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To determine the residual image motion caused by the variable seeing and uncompensated image shifts, we measured the location of the “white-light” limb in the OW map (inset in Fig. A.2). The limb was defined as the point where the intensity dropped below 4%. We fitted a straight line to the limb location and then derived the difference to the actual limb position at one scan step and the straight line (Fig. A.2). The rms variation of the difference is about 017. Because this is now derived from the spectra after the 13-s integration, it only provides a temporally averaged value of the image motion. We therefore used the individual slit-jaw (SJ) images for a cross-check. The SJ images are taken at the beginning of each scan step with an exposure time below 20 ms; they are thus not influenced by any temporal averaging. We removed the image motion caused by the spatial scanning perpendicular to the slit from the SJ images, and then determined the location of the limb in the individual images, defined again as the position where the intensity drops below 4%. Figure A.3 shows the distance between the limb and the edge of the SJ image for one randomly chosen image row. In addition to a linear trend that could be caused by a slow drift of the AO lock point or a small tilt angle between the POLIS scan mirror and the slit, the limb position in the SJ images fluctuated with an rms amplitude of about 036. The fluctuations of the atmospheric scattering were below a level of 0.25% in the OW map, the map is still fairly homogeneous at this intensity level (black line in the inset of in Fig. A.2), with the distance to the limb being the dominating factor for the residual light level.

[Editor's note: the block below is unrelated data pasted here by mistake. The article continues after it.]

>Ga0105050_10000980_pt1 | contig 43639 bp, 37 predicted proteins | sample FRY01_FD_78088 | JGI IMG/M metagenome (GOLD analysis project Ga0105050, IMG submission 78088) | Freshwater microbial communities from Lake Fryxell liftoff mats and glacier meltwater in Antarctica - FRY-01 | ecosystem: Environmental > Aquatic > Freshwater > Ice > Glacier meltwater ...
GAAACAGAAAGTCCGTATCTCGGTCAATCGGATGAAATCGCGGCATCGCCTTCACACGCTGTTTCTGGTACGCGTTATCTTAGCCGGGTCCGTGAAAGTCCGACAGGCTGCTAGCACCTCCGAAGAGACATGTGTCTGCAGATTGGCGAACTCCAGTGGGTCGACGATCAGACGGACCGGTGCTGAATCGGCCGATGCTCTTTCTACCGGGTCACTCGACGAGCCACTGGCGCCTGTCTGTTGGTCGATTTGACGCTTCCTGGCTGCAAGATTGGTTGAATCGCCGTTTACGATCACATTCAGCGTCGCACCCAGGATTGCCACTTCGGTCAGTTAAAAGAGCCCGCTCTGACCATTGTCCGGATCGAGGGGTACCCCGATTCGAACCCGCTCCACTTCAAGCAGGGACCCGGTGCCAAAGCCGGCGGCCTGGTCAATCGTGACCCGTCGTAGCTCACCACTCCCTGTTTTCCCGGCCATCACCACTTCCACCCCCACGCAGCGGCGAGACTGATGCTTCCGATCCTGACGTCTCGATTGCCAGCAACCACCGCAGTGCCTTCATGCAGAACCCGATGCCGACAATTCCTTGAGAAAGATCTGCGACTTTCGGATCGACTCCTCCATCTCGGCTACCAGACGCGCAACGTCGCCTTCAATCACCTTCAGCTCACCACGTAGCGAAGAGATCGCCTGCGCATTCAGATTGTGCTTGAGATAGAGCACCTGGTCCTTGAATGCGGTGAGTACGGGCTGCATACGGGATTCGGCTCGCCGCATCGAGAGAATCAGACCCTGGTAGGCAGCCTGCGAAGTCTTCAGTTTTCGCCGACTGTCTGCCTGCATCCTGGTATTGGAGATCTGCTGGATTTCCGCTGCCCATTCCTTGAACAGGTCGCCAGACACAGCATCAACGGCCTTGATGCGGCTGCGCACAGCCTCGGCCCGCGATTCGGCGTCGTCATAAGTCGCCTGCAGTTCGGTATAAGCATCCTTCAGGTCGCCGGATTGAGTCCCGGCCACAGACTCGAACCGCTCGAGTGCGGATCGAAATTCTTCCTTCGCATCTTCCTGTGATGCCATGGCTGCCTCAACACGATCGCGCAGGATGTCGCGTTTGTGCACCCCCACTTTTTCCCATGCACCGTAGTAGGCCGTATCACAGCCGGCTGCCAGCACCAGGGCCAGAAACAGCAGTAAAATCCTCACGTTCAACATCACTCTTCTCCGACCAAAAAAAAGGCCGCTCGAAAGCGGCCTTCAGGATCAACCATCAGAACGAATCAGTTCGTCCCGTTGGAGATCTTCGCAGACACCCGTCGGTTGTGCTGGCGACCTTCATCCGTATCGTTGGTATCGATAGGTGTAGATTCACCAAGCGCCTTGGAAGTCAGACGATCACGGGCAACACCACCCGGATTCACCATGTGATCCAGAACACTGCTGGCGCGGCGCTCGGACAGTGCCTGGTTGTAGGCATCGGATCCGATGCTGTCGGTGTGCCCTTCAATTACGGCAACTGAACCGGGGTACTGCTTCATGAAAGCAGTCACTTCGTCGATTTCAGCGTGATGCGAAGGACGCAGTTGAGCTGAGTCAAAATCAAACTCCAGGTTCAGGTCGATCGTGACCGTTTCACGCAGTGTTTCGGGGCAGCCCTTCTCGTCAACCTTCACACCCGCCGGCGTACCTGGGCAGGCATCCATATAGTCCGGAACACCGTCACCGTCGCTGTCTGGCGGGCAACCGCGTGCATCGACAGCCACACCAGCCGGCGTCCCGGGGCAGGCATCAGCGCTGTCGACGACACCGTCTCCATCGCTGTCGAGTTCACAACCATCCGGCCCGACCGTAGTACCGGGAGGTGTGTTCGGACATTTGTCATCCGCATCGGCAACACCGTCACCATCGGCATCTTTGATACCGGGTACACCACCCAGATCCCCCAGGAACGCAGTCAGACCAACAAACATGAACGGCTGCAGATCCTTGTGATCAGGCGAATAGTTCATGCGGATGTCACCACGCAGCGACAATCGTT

Appendix B: Additional example spectra